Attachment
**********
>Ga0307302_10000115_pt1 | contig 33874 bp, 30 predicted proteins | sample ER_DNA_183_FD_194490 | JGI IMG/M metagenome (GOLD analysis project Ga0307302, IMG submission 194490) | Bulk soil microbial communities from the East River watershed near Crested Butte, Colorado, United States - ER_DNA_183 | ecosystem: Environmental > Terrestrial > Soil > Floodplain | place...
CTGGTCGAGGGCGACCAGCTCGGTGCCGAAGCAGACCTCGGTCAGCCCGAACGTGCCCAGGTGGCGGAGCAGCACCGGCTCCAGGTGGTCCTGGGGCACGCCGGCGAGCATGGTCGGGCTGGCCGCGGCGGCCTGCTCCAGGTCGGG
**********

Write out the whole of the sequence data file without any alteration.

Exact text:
>Ga0307302_10000115_pt1 | contig 33874 bp, 30 predicted proteins | sample ER_DNA_183_FD_194490 | JGI IMG/M metagenome (GOLD analysis project Ga0307302, IMG submission 194490) | Bulk soil microbial communities from the East River watershed near Crested Butte, Colorado, United States - ER_DNA_183 | ecosystem: Environmental > Terrestrial > Soil > Floodplain | place...
CTGGTCGAGGGCGACCAGCTCGGTGCCGAAGCAGACCTCGGTCAGCCCGAACGTGCCCAGGTGGCGGAGCAGCACCGGCTCCAGGTGGTCCTGGGGCACGCCGGCGAGCATGGTCGGGCTGGCCGCGGCGGCCTGCTCCAGGTCGGG